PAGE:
Nick Boughton, of Boulting Technology, explains why the answer to complex electrical projects isn’t always adapting the system to fit the space
Elec

 

A 20m container could accommodate approximately 2,000 cases of wine, a small cafe or your company’s next switchroom. Industrial sectors are taking advantage of this versatility, and containerised electrical switchrooms are becoming a common sight. Here, Nick Boughton of Boulting Technology explains why the answer to complex electrical projects isn’t always adapting the system to fit the space.

Traditionally, systems integrators faced with a project would build the equipment in-house, transport it to site and spend time installing and testing it. Although this sounds like a relatively straightforward process, the reality is much more complex and there are plenty of opportunities for logistic difficulties to rear their ugly heads.

Safe transport is always tricky, especially when your ‘passenger’ weighs a few tonnes and remote locations can be difficult to reach, particularly when there are only dirt roads going your way. Once on site, the equipment itself – usually large power distribution boards or motor control centres (MCCs) – can be difficult to get to wherever the switchroom is tucked away. Additional health and safety measures also need to be taken if there are people working in the building.

Fortunately, there is an easier way. By using an industrial container to host the switchroom and building all the equipment, lighting, cabling and HVAC into the room, companies can avoid most of these logistic headaches altogether. The project is always client-led and containerised switchrooms are highly customisable, which means the approach can reconcile even some of the toughest requirements in industry.

Controlled environment


The main advantage of containerisation is its controlled environment. It is easier to plan, design, implement, test and especially maintain a containerised switchroom, as long as the right monitoring is in place.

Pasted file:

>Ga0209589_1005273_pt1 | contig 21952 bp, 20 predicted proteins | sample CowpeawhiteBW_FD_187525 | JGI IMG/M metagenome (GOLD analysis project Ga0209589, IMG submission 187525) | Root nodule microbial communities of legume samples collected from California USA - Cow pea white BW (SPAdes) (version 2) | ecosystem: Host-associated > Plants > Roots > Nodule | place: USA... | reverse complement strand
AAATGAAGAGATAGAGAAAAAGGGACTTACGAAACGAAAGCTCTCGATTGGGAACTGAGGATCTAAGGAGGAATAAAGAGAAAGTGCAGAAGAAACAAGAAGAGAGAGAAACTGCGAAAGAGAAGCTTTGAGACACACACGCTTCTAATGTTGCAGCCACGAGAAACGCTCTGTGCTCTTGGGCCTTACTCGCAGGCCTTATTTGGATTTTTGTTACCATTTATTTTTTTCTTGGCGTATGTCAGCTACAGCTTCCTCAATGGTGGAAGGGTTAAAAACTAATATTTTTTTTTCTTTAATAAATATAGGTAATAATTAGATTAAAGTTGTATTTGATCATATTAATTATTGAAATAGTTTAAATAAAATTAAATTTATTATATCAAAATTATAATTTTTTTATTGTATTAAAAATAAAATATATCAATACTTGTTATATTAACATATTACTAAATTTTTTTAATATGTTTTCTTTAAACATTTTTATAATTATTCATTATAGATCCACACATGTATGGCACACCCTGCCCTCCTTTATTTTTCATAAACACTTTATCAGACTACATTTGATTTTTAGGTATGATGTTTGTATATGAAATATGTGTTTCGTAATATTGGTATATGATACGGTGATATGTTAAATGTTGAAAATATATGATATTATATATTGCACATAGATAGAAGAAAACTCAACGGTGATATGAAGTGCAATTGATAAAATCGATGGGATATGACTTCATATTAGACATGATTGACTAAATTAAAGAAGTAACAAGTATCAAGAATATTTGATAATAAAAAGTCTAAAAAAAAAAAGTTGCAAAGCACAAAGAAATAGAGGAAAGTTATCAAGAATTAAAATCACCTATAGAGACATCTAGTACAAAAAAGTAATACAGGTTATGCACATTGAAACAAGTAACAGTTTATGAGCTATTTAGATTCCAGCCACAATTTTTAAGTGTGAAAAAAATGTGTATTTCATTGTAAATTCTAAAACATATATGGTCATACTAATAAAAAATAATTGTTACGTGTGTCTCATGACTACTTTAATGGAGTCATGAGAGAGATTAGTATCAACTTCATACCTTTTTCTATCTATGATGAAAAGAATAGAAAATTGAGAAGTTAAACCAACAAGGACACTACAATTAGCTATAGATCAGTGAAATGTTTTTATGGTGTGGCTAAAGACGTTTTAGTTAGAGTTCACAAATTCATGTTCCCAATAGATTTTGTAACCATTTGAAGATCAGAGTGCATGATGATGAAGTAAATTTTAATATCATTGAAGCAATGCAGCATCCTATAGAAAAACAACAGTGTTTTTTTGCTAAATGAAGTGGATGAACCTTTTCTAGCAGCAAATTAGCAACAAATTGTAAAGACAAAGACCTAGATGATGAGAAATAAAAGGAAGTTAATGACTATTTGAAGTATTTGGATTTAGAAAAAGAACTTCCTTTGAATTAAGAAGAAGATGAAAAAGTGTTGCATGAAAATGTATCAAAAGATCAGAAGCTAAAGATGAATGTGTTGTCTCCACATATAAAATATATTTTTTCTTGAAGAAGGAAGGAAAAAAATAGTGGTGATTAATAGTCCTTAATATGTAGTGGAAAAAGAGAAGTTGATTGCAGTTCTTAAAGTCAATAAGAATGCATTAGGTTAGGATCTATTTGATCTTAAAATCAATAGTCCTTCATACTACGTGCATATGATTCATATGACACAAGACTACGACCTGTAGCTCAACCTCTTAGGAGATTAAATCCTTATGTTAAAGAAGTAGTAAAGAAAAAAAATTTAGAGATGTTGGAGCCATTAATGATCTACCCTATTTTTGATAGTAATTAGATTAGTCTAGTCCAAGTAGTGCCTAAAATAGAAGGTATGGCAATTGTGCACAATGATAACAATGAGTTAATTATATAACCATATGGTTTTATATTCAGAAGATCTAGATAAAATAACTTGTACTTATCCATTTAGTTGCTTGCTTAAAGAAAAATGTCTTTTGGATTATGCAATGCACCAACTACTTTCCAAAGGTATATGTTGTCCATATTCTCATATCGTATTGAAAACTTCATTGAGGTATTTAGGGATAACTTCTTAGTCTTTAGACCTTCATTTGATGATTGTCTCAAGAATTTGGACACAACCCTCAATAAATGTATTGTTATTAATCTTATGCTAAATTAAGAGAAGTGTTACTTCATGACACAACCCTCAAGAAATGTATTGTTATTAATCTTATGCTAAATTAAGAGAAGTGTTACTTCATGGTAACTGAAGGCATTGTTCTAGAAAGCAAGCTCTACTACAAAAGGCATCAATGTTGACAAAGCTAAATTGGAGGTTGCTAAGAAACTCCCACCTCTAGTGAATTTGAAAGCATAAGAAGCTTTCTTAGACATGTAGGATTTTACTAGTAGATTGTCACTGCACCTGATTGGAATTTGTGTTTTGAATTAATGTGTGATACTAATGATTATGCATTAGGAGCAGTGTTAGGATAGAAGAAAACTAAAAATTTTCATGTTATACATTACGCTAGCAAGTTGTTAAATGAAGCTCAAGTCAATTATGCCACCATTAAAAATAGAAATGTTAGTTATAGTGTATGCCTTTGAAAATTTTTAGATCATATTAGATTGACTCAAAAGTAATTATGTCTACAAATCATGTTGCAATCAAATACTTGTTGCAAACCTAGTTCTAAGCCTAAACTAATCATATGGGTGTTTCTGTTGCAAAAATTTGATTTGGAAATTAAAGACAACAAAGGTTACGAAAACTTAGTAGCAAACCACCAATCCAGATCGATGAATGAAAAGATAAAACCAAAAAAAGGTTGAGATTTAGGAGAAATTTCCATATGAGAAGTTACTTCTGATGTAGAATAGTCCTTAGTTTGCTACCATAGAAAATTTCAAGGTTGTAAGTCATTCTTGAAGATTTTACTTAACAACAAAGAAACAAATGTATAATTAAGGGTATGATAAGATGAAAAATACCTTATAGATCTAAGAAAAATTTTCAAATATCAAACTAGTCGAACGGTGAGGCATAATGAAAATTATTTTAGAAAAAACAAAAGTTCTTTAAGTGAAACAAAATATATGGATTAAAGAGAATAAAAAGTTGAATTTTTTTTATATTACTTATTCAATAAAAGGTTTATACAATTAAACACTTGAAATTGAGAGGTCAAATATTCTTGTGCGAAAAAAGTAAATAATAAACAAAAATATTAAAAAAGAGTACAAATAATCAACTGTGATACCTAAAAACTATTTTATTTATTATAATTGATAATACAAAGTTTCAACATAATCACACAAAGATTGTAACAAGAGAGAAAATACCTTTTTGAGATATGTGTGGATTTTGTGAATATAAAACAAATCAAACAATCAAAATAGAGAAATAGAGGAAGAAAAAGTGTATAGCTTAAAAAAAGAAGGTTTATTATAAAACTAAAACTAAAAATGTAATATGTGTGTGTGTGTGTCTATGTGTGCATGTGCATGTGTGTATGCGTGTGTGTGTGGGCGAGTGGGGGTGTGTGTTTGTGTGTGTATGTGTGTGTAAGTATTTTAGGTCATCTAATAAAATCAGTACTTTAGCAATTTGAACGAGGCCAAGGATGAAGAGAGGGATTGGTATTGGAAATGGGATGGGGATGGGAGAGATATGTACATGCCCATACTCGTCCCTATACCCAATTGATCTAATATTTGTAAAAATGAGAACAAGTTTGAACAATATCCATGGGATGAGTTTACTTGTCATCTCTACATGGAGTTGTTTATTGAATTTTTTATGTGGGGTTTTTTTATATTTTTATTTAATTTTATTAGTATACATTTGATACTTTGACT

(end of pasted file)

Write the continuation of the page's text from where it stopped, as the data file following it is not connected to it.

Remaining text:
Temperature is one of the most complex things to manage in any switchroom, especially when the space doesn’t allow natural air flow. With a container, it’s easy to install the necessary HVAC equipment in the initial stage of the project, along with remote temperature monitoring and alarms, which allow control engineers to identify a deviation from the normal parameters long before it becomes a risk.

For larger or more complex projects, the container approach also means better scalability, because as long as the client allows for some space next to the original container, it is easy to get another one commissioned, designed and delivered.

Overall, the time it takes to design and test a containerised switchroom is significantly shorter than a more traditional approach that fits a system to a room. It is faster and easier for the client, contractor and any third parties to fit all the requirements in a separate, controlled environment that can be delivered to the site, plugged in and left to run.

While it is true that the capital cost of a containerised switchroom can be higher than a traditional system, this approach usually results in lower overall project costs, because it reduces testing and even building times significantly.

Remote or difficult sites


The containerisation approach works particularly well for remote environments, such as substations located in the middle of nowhere. The reverse is also true. In busy locations or areas of high risk or high security, it is much easier to fit and test a switchroom when it comes neatly wrapped up in a ‘box’ that doesn’t need any unwrapping. In nuclear projects, for example, where security, regulations and radiation can be significant hindrances for contractors a kitted out container is the easiest, fastest and most reliable bet.

A recent project saw Boulting Technology design, build and install a 20m containerised electrical control room for a nuclear site. The container housed power distribution, MCCs, control panel suites and standalone control panels. Boulting Technology built the MCCs and control panels at its Warrington factory, integrated them into a prefabricated container at the company’s St Helens mechanical workshop and completed the electrical fit-out, installation and testing even before the container reached the site.

No more headaches


Two thousand cases of wine would lead to one hell of a headache (to drink or to transport), but containerised switchrooms are exactly the opposite. They reduce the overall project timescale and logistic difficulties and they can be built exactly to the requirements of a client. If you’re stuck with a U-shaped switchroom with very small doors, don’t worry – a container switchroom might be just the thing you’re looking for.

http://www.engineersjournal.ie/wp-content/uploads/2016/03/aaabou1-975x1024.jpghttp://www.engineersjournal.ie/wp-content/uploads/2016/03/aaabou1-300x300.jpgDavid O'RiordanElecelectrical,manufacturing
  A 20m container could accommodate approximately 2,000 cases of wine, a small cafe or your company’s next switchroom. Industrial sectors are taking advantage of this versatility, and containerised electrical switchrooms are becoming a common sight. Here, Nick Boughton of Boulting Technology explains why the answer to complex electrical projects isn’t always adapting...